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Summary:

Netflix has no plans to slow down its international expansion. In addition to its expansion to 43 countries in Latin America later this year, Variety reports the company could also launch services in Spain and the U.K. in early 2012.

Those days of watching hours of Netflix together may soon end.

Netflix might be having trouble keeping its customers happy at home, but that’s not going to slow its international expansion plans. In addition to its plans to expand to 43 countries in Latin America later this year, the company will also launch its streaming service in Spain and the U.K. as early as the first quarter 2012, according to a report in Variety .

Netflix launched its first international streaming service in Canada last year, and announced an ambitious plan earlier this month to tackle 43 countries in Latin America and the Caribbean in the second half of 2011. Now Variety reports Netflix has already approached European film distributors about its plans to expand to the continent.

Interest in Spain and the U.K. markets makes sense, if only because by next year it will have both English and Spanish-language services in place. But unlike its venture to Latin America, where existing streaming operations haven’t taken hold, Netflix could face some stiff competition from existing services in Europe.

Lovefilm, which was bought by Amazon  earlier this year, already has a robust streaming service in place in the U.K., Germany and the Nordics (Sweden, Denmark and Norway). And the U.K. market has a number of incumbent TV services that also have a streaming component. Take, for instance, the BBC’s wildly popular iPlayer, or BSkyB’s satellite service, which allows viewers to stream live and on-demand TV over the web and to a growing number of mobile and connected devices.

Meanwhile, in Spain, there are less visible streaming competitors, which could create a lower barrier to entry. But Variety notes the market is also known for being a hotbed of video piracy. At the same time, offering a low-cost alternative is one way Netflix could possibly help studios fight piracy there.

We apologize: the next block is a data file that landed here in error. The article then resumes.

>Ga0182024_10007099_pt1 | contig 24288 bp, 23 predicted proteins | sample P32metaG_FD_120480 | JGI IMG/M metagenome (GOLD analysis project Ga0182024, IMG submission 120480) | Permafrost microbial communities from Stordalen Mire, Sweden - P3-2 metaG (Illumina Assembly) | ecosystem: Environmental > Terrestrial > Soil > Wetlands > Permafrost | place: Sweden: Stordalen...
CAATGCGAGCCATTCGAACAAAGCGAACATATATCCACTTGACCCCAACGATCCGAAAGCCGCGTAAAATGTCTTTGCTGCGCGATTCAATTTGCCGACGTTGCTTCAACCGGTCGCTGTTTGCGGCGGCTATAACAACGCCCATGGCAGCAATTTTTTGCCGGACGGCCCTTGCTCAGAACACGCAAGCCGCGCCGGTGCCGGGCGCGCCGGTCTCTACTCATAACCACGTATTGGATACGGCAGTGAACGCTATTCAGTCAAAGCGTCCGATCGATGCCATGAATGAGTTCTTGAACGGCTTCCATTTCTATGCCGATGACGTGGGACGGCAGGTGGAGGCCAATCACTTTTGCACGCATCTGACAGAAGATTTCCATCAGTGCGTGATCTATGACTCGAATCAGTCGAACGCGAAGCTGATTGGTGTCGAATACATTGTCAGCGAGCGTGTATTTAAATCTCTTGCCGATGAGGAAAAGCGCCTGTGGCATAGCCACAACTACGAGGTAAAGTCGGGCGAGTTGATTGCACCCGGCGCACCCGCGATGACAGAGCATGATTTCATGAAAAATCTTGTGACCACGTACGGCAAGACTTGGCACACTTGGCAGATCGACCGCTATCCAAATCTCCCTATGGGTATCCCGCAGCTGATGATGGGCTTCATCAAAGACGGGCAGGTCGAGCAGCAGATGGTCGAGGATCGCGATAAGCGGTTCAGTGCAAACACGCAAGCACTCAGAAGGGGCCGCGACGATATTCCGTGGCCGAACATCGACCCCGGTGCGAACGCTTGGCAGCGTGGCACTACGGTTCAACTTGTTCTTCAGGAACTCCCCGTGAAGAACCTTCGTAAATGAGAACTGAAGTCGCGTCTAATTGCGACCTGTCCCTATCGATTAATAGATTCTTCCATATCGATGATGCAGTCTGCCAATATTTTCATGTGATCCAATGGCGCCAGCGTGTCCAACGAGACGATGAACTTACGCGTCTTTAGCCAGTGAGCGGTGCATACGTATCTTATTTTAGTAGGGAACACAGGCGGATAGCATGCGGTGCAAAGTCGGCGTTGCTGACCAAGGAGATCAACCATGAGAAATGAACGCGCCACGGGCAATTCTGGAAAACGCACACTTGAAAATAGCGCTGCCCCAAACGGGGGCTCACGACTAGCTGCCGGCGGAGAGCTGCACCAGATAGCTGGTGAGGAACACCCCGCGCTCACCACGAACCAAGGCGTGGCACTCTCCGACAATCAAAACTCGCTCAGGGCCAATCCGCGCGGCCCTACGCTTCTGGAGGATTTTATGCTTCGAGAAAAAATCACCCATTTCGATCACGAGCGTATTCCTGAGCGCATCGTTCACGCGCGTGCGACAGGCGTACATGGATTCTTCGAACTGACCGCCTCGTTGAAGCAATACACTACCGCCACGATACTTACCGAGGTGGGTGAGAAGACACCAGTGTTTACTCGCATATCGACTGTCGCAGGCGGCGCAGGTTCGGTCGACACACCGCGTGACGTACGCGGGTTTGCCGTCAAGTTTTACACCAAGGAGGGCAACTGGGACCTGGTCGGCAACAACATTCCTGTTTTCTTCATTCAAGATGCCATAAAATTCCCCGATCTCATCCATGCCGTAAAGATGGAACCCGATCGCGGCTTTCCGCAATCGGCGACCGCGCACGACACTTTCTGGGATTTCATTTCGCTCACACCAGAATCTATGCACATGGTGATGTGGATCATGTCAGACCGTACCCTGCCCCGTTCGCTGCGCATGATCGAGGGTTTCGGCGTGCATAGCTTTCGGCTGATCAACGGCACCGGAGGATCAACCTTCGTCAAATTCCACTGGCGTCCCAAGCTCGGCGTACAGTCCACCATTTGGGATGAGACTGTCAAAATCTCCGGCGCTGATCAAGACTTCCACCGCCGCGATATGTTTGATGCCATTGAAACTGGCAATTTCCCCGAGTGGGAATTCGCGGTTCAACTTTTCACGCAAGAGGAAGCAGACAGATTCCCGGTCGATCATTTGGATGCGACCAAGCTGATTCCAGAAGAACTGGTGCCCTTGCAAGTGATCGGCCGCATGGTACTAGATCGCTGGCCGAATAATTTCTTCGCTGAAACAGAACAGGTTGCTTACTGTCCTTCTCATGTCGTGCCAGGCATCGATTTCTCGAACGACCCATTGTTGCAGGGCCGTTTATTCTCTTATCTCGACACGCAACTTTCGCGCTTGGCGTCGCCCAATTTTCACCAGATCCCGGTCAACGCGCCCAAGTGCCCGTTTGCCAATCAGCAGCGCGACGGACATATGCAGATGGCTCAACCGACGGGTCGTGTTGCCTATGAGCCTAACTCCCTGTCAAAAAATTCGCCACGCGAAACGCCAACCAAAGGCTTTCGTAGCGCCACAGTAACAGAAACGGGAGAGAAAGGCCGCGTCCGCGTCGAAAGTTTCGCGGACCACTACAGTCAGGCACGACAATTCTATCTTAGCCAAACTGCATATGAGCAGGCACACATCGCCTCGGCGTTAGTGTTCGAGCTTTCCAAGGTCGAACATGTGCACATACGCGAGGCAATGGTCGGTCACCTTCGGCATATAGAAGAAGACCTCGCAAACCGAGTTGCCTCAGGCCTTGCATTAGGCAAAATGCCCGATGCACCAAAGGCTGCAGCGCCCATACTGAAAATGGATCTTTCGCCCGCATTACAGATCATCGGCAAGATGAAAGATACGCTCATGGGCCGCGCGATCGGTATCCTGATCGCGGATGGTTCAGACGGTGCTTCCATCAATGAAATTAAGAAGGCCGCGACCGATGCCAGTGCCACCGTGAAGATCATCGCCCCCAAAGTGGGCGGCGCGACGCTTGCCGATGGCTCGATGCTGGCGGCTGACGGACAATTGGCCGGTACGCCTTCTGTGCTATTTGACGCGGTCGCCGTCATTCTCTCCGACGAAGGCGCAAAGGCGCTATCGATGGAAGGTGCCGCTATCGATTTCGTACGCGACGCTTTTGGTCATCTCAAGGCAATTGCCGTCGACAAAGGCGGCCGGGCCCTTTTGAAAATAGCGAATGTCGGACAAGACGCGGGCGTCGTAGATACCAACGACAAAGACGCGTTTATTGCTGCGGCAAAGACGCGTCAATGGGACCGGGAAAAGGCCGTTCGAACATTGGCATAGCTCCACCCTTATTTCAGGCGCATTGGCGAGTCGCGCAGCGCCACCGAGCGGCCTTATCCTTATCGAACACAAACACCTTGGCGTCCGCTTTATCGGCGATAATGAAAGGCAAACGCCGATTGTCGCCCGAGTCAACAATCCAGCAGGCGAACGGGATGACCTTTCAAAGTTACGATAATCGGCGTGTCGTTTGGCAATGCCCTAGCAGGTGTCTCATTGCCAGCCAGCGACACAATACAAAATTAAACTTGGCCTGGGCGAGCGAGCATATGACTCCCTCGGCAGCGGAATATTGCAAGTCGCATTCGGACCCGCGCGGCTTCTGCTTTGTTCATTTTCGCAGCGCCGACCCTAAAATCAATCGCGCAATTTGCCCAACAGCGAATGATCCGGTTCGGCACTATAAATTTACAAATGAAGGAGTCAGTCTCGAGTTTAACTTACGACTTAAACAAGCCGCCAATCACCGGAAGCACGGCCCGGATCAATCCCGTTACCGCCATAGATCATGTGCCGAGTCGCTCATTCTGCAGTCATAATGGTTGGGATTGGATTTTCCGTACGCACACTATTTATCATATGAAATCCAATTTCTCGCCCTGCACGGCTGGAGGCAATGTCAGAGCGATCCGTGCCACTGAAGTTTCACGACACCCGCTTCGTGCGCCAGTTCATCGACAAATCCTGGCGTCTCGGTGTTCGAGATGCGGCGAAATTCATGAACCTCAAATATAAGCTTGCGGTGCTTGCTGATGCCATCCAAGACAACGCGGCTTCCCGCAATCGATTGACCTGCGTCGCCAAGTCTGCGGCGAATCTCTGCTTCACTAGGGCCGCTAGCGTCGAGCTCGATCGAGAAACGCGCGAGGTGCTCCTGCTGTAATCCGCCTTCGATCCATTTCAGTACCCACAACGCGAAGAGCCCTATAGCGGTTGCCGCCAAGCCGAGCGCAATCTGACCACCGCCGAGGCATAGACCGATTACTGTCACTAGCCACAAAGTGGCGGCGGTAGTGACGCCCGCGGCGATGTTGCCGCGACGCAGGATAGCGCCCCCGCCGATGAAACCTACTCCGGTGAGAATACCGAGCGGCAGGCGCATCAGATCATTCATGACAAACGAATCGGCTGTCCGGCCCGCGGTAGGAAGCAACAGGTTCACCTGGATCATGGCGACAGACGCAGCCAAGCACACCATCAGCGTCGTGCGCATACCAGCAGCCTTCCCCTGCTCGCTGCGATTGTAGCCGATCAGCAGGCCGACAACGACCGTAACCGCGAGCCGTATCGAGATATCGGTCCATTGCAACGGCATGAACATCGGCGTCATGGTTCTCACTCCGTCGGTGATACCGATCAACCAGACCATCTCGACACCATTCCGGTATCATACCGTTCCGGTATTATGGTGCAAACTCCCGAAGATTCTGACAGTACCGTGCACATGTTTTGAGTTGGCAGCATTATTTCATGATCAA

The news that Netflix is being even more aggressive on the international front comes as it faces criticism from existing users in the U.S. The company’s announcement earlier this week that it’s separating its DVD-by-mail and streaming service plans has been met by widespread disapproval. That said, while a number of its existing customers say they might quit, expanding more aggressively in international market could more than make up for slower growth at home.

  1. It will most likely be a watered down version just like the Canadian one. You are better of just using the US version with a little trick http://vpnfreedom.com/netflix/how-to-watch-netflix-outside-the-us/

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  2. Lovefilm does have streaming in the UK, but not in Sweden, Norway or Denmark.

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    1. It had a small selection before (some months/years ago I think). Then they removed it completely. Now it’s back, but a much smaller selection (120 movies!) and it’s beta.
      You can find it if you click “my account”.

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  3. If Netflix launches a streaming service in Spain for 8€ a month, it takes all the market; just as Spotify has done. There is no competition. We download films/series from torrent/megavideo because there is NO alternative. Nothing. Rien. Nada.

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  4. For god sake NetFlix, bring it to Ireland too whist at it! We have the same licensing deals probably…

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  5. This is bull&*%$ Netflix starts these rumors whenever their stock is getting crushed. Not one Netflix employee confirmed this but it’s pretty coincidental that this rumor gets started right before they do their earnings call.

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  6. “Meanwhile, in Spain, there are less visible streaming competitors… the market is also known for being a hotbed of video piracy”

    Cause and effect, perhaps? Spain is a far less commercially-minded country than the UK and US, meaning that in many areas you literally have to travel 30 miles to the nearest physical DVD retailer, and there’s virtually no legal digital option – Amazon, etc. aren’t allowed to sell digitally in Spain, for example.. No surprise that many don’t bother and go to the pirates who offer them something rather than nothing.

    As a Spanish resident, I’m currently begging for a legal alternative to piracy and most of my physical purchases come from UK imports (meaning that they don’t show as Spanish purchases on the stats).

    I switched to Spotify for music and couldn’t be happier. Netflix has money in my bank waiting for them whenever licence holders let the stream to me.

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  7. Netflix expanding to Spain, UK next year http://t.co/V1mk6vPl

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